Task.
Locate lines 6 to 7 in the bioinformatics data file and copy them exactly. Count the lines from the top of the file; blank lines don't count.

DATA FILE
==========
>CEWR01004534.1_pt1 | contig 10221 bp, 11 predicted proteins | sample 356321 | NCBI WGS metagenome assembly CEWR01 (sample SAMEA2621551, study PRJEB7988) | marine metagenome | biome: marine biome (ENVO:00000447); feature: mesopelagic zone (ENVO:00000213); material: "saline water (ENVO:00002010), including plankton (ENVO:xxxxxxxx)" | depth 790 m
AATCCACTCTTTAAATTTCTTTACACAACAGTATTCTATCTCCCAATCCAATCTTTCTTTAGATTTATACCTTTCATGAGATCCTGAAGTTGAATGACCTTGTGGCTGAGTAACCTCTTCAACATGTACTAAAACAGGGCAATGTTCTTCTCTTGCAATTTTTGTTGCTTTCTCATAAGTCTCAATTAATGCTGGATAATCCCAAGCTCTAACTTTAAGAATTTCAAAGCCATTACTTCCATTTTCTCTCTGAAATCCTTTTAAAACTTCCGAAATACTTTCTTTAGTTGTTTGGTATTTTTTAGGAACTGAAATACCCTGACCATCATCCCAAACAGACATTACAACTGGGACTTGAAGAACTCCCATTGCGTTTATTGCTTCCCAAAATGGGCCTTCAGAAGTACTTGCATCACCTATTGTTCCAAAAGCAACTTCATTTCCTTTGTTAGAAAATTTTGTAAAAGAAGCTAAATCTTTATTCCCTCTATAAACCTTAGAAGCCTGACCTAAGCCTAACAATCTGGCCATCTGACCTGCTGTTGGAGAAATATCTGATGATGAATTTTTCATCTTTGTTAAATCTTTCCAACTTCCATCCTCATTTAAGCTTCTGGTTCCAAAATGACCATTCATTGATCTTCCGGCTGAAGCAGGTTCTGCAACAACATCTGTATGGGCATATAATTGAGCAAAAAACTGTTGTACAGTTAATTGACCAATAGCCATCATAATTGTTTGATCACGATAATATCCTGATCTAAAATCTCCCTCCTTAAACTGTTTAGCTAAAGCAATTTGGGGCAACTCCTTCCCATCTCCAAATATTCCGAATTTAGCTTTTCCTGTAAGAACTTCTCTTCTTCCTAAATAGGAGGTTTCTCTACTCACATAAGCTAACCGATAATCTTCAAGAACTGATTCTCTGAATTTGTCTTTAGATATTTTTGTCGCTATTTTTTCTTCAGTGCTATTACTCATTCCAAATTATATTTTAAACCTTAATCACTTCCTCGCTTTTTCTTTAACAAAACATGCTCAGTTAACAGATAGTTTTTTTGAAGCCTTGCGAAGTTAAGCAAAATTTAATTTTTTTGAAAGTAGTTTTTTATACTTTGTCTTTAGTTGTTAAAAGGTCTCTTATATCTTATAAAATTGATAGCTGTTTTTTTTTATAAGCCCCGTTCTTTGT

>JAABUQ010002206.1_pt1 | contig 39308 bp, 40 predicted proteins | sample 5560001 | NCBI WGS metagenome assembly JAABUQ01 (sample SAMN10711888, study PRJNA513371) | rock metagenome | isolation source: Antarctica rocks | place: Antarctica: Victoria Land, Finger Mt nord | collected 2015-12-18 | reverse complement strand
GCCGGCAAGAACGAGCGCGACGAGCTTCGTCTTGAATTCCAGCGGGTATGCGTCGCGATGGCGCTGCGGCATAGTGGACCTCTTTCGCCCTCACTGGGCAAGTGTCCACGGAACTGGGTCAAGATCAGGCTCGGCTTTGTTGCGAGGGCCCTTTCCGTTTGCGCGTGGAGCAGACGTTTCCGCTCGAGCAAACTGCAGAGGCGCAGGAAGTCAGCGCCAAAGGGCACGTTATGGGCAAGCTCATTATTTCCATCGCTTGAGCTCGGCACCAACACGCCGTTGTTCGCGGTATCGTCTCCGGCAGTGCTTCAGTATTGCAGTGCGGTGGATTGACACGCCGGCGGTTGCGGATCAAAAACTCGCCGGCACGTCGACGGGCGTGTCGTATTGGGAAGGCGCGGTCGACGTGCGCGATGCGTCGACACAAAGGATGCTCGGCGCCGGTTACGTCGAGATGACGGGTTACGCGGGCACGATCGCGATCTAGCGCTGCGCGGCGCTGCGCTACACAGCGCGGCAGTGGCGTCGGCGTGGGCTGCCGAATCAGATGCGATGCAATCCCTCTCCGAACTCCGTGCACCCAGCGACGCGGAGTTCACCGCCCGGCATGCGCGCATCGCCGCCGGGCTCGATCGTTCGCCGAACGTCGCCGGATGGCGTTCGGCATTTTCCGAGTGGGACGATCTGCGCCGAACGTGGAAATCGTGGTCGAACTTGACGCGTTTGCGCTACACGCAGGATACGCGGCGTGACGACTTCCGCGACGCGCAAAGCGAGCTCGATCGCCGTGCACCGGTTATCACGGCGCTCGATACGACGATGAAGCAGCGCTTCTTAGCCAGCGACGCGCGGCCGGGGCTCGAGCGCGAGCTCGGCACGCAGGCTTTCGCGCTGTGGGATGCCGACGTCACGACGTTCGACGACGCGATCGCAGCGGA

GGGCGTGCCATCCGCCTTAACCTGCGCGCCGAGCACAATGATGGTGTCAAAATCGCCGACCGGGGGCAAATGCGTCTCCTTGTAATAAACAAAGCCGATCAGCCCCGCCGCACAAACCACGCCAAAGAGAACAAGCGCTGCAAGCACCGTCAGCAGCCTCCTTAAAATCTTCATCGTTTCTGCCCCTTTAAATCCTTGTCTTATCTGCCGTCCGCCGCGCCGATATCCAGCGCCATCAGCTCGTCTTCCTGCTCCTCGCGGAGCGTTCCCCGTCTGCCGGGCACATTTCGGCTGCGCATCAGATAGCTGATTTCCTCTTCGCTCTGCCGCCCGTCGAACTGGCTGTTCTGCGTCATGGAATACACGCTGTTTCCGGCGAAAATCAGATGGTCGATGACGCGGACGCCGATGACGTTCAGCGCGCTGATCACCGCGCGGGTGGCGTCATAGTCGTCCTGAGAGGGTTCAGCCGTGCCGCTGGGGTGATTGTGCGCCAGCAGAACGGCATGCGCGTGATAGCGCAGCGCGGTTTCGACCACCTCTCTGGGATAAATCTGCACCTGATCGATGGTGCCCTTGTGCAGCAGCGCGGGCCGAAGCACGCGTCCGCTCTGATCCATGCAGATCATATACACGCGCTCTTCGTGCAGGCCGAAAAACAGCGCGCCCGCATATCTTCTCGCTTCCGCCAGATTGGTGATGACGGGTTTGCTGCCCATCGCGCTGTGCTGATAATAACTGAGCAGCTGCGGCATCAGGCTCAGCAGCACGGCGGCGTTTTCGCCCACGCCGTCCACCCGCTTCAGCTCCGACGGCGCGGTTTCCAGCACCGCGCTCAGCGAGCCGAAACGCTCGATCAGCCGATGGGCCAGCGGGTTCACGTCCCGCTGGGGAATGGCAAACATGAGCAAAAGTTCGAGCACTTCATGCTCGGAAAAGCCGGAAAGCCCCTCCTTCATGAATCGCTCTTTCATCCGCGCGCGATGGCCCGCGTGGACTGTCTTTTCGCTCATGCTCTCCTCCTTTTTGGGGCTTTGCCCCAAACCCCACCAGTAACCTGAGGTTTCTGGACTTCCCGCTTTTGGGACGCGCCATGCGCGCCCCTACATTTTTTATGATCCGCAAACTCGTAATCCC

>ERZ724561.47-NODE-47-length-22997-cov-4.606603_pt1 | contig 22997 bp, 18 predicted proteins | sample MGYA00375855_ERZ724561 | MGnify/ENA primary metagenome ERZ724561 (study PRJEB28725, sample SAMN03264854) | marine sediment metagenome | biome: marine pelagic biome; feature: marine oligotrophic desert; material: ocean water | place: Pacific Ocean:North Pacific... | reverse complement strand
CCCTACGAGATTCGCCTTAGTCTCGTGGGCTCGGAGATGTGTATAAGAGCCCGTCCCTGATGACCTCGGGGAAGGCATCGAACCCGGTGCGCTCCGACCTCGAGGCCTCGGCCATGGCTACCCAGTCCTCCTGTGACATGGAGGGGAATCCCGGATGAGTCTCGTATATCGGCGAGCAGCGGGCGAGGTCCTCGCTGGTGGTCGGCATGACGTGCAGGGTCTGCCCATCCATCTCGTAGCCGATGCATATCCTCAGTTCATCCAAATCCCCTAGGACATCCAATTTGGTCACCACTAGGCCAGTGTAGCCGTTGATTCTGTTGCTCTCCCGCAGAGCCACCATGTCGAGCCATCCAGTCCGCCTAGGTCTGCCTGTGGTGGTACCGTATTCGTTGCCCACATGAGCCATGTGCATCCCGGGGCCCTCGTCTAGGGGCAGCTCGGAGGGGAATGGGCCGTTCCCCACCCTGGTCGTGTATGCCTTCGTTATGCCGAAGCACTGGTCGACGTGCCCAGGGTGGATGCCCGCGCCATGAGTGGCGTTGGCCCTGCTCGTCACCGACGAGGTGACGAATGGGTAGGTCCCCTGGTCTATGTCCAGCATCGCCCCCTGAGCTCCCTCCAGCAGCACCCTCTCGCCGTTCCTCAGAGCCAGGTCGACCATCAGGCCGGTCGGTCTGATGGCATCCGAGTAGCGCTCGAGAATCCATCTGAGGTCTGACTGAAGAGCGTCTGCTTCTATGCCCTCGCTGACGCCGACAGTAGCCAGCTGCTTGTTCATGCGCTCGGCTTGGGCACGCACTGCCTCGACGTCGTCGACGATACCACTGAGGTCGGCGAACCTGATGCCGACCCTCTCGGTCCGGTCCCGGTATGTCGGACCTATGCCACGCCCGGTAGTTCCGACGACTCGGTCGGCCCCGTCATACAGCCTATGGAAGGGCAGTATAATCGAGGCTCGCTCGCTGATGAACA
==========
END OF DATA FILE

>ERZ724561.47-NODE-47-length-22997-cov-4.606603_pt1 | contig 22997 bp, 18 predicted proteins | sample MGYA00375855_ERZ724561 | MGnify/ENA primary metagenome ERZ724561 (study PRJEB28725, sample SAMN03264854) | marine sediment metagenome | biome: marine pelagic biome; feature: marine oligotrophic desert; material: ocean water | place: Pacific Ocean:North Pacific... | reverse complement strand
CCCTACGAGATTCGCCTTAGTCTCGTGGGCTCGGAGATGTGTATAAGAGCCCGTCCCTGATGACCTCGGGGAAGGCATCGAACCCGGTGCGCTCCGACCTCGAGGCCTCGGCCATGGCTACCCAGTCCTCCTGTGACATGGAGGGGAATCCCGGATGAGTCTCGTATATCGGCGAGCAGCGGGCGAGGTCCTCGCTGGTGGTCGGCATGACGTGCAGGGTCTGCCCATCCATCTCGTAGCCGATGCATATCCTCAGTTCATCCAAATCCCCTAGGACATCCAATTTGGTCACCACTAGGCCAGTGTAGCCGTTGATTCTGTTGCTCTCCCGCAGAGCCACCATGTCGAGCCATCCAGTCCGCCTAGGTCTGCCTGTGGTGGTACCGTATTCGTTGCCCACATGAGCCATGTGCATCCCGGGGCCCTCGTCTAGGGGCAGCTCGGAGGGGAATGGGCCGTTCCCCACCCTGGTCGTGTATGCCTTCGTTATGCCGAAGCACTGGTCGACGTGCCCAGGGTGGATGCCCGCGCCATGAGTGGCGTTGGCCCTGCTCGTCACCGACGAGGTGACGAATGGGTAGGTCCCCTGGTCTATGTCCAGCATCGCCCCCTGAGCTCCCTCCAGCAGCACCCTCTCGCCGTTCCTCAGAGCCAGGTCGACCATCAGGCCGGTCGGTCTGATGGCATCCGAGTAGCGCTCGAGAATCCATCTGAGGTCTGACTGAAGAGCGTCTGCTTCTATGCCCTCGCTGACGCCGACAGTAGCCAGCTGCTTGTTCATGCGCTCGGCTTGGGCACGCACTGCCTCGACGTCGTCGACGATACCACTGAGGTCGGCGAACCTGATGCCGACCCTCTCGGTCCGGTCCCGGTATGTCGGACCTATGCCACGCCCGGTAGTTCCGACGACTCGGTCGGCCCCGTCATACAGCCTATGGAAGGGCAGTATAATCGAGGCTCGCTCGCTGATGAACA